My former St. John’s tutor Joe Sachs, from whom I especially learned to appreciate Aristotle’s biology, later produced a wonderful series of translations of Aristotle and Plato, on which I often rely. The first part of his introduction to Aristotle’s Metaphysics, entitled “Ways of Writing and Ways of Being”, emphasizes the Metaphysics’ dialectical character.
“Two mistakes give rise to the widespread opinion that Aristotle’s Metaphysics is not a whole. One of them is that written treatises must always be conceived deductively, even if they are presented with their highest assumptions given last. The other is the belief that, in the first place, all wholeness of thinking must be logical [i.e., deductive]” (p. xi).
Robert Pippin has argued that none of Hegel’s works is intended to implement a deductive order, and that even his Logic is fundamentally structured as a kind of narrative of a development. Previously, Paul Ricoeur developed an extensive account of the “logic” of such narrative structures. Both make very significant use of Aristotle.
Sachs notes that in Plato’s Meno, “dialectic is explained as the way of doing things that suits friendly conversation about serious questions. Unlike debate, where the aim is victory in verbal combat, dialectical speech cannot be content to say something true, but must get at the truth only by way of things the other person already understands and acknowledges” (p. xiii, emphasis added; see also Aristotelian Dialectic).
Plato is here anticipating both Aristotle’s more developed account of friendship and Hegel’s notion of mutual recognition. The ethical and more specifically “intellectual” aspects of such conversation with another person are deeply intertwined.
Sachs goes on to note that in the Topics (Aristotle’s treatise on dialectic), Aristotle explains how the same kinds of benefits can follow from a written account that does not take the literary form of a conversation, but proceeds by reasoning from “things that seem true to everyone, or to most people, or else to the wise, and of the latter either to all of them or most of them or to those who are best known and most respected” (ibid).
Sachs continues, “By writing in this way, or reading things written in this way, one will not only gain agility in thinking and become better at conversation, but one can also get at the heart of all knowledge, since dialectic ‘contains the road to the starting points of all pursuits’. Dialectical reasoning does not set down permanent beginnings such as, for example, David Hume’s declaration that all knowledge must derive from sense impressions. A dialectical inquiry might assume some opinion that equates knowledge with perception (which is just what happens in the first half of Plato’s Theaetetus), but it would do so in order to try it out and test it. This is the humble meaning of that passage in Plato’s Republic in which Socrates assigns dialectic to the fourth and highest part of his divided line, and to those knowable things ‘which speech itself gets hold of by means of its power of conversing, making its suppositions not ruling beginnings but in fact supports, like scaffoldings and springboards, in order to go up to what is beyond supposition at the beginning of everything’…. Aristotle praises Plato for inquiring whether the philosophic road is down from or up to first principles” (pp. xiii-xiv, citations omitted; see also The Epistemic Modesty of Plato and Aristotle).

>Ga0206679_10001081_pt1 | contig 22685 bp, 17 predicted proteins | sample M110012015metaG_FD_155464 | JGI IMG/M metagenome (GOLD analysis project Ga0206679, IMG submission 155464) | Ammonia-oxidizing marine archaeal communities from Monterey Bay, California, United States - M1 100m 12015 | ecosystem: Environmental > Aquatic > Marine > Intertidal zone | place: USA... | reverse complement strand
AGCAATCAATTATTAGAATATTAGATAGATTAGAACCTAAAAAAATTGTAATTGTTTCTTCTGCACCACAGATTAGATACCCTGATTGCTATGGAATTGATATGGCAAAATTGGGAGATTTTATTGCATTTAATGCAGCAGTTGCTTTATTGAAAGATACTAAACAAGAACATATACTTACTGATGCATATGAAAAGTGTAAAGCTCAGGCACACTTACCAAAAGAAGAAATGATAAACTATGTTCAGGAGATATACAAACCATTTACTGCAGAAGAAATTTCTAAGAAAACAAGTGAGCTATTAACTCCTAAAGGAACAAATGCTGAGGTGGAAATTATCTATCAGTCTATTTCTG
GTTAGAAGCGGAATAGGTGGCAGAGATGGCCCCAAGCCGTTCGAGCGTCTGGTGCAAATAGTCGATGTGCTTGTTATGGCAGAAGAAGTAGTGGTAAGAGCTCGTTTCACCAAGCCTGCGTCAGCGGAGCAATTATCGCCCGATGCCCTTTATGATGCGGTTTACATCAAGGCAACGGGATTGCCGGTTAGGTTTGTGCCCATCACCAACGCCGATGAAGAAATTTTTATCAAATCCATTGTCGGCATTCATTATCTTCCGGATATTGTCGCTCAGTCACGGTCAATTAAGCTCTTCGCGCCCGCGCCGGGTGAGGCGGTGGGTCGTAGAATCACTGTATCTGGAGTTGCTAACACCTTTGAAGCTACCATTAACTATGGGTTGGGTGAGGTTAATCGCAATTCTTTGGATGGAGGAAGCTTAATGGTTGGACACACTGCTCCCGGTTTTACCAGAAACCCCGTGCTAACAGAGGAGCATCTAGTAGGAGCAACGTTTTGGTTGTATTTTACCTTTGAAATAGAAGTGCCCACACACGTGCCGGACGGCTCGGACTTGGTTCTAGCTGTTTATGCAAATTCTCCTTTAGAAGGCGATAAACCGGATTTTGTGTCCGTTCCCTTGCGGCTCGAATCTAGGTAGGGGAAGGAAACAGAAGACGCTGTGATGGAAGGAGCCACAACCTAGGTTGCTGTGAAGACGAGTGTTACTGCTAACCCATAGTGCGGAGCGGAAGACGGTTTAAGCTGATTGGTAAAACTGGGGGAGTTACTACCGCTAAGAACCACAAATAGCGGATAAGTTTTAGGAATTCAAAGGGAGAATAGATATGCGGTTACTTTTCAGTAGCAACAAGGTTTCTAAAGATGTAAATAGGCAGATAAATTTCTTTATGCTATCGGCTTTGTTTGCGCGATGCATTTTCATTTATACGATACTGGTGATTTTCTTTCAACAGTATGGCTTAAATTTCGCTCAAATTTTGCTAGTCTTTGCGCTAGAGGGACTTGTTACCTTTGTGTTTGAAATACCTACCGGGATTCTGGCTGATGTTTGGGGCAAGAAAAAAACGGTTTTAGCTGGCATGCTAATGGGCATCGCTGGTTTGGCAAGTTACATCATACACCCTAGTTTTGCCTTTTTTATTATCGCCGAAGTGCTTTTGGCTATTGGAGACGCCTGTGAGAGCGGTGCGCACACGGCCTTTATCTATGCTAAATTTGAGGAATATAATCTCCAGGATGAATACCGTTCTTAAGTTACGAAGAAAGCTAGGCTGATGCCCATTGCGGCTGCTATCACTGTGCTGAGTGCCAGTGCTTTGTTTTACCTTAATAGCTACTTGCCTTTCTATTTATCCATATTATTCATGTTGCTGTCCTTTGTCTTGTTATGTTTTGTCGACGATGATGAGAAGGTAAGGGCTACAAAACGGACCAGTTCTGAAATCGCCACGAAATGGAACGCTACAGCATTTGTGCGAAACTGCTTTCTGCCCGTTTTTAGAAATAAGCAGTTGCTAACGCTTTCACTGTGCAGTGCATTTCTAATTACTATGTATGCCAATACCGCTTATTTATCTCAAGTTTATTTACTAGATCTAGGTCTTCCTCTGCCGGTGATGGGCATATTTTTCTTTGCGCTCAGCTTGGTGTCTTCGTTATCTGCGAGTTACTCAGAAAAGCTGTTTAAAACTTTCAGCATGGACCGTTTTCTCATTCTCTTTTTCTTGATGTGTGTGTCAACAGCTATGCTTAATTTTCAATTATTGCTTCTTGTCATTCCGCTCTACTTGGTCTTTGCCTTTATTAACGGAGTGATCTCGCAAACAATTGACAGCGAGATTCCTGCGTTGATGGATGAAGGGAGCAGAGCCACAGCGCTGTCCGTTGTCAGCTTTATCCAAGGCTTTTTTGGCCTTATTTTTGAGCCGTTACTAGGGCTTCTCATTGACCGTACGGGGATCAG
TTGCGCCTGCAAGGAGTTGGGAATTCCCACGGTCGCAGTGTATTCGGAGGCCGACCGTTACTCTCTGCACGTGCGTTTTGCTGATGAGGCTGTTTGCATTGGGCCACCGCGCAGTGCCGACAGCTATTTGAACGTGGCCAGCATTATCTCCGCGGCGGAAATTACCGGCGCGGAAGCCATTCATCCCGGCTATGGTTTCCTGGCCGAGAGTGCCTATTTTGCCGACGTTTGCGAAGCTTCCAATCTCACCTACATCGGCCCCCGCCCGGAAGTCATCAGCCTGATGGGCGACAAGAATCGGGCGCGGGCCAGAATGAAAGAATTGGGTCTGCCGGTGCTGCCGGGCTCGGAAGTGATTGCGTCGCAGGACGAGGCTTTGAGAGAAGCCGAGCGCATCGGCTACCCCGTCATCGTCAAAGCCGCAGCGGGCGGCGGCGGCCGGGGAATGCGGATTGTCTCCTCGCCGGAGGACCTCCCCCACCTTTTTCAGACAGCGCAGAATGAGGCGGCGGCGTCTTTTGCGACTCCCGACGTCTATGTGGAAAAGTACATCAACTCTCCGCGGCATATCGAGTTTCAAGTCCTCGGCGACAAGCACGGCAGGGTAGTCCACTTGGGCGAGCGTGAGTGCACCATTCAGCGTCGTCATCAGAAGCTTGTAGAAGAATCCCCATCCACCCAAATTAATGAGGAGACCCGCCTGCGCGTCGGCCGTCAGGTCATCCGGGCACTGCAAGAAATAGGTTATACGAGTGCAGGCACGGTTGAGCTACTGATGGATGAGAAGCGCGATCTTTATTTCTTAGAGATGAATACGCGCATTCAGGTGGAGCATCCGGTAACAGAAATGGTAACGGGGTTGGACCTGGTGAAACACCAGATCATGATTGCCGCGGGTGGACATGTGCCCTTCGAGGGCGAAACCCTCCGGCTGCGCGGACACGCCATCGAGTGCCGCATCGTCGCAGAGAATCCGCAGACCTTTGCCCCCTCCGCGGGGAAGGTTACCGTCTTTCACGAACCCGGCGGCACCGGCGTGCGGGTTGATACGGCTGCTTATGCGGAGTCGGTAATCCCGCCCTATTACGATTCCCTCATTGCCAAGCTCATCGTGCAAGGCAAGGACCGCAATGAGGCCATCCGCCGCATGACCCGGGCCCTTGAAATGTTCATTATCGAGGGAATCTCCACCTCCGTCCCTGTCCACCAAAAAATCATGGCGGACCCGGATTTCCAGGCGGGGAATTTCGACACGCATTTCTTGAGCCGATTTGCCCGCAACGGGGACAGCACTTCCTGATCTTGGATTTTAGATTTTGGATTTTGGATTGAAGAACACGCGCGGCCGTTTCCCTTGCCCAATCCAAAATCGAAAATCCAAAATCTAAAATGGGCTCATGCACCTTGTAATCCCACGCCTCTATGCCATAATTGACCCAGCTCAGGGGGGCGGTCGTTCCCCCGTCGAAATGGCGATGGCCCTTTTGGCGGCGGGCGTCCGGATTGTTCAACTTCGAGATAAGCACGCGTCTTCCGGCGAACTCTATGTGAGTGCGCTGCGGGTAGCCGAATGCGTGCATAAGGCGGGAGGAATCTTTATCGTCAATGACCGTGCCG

Aristotle also explicitly says near the beginning of the Topics that inquiries into first principles are best pursued in this dialectical way.
“It is already abundantly clear that the dialectical ascent of the Metaphysics is not simply a deduction in reverse. Various roads are traveled, that are partly parallel, partly divergent, but always finally convergent; the goal is not simply to get to an end but to get there well, to cast a variety of lights on the way that it is an end, to reinforce previous conclusions with related observations, and to reflect the true complexity of the topic, in which there is no reason to expect neatness. Such a journey involves repeatedly stopping, backing up, and partially retracing some ground that has already been covered in a different way” (p. xvi).
Sachs is not very sympathetic to Hegel, but I think particularly the interpretations of H.S. Harris and Robert Pippin serve to show that Hegel’s dialectic works in the very same way that Sachs attributes to Plato and Aristotle.
Like Owens and Reale, Sachs ultimately defends a more or less Thomistic claim that for Aristotle, being “in its own right” is identifiable with the first cause, understood as the supreme Being.
I prefer his more neoplatonic-sounding formulation that the good is beyond being, and being depends on it. As I see it, this makes considerations of normativity, ethics, and hermeneutics prior to any possible ontology or epistemology, and I think this is the path Aristotle took.
The “first philosophy” that is Aristotle’s own name for the subject of the Metaphysics is identified by Aristotle with what turns out to be a unique kind of theology. But I would argue that Aristotle’s unique theology is characterized by ultimate explanation in terms of the “upward” movement of what Kant called “internal” teleology, rather than by meditations on the “downward” movement of a creative Act, or on external teleology (see also Thoughts on Teleology; Aristotle on Explanation; Aubry on Aristotle; Not Power and Action; Life: A Necessary Concept?.)
At least in this very important regard and some others, I think Hegel as read by Harris and Pippin is relatively closer to the historic Aristotle than Aquinas is.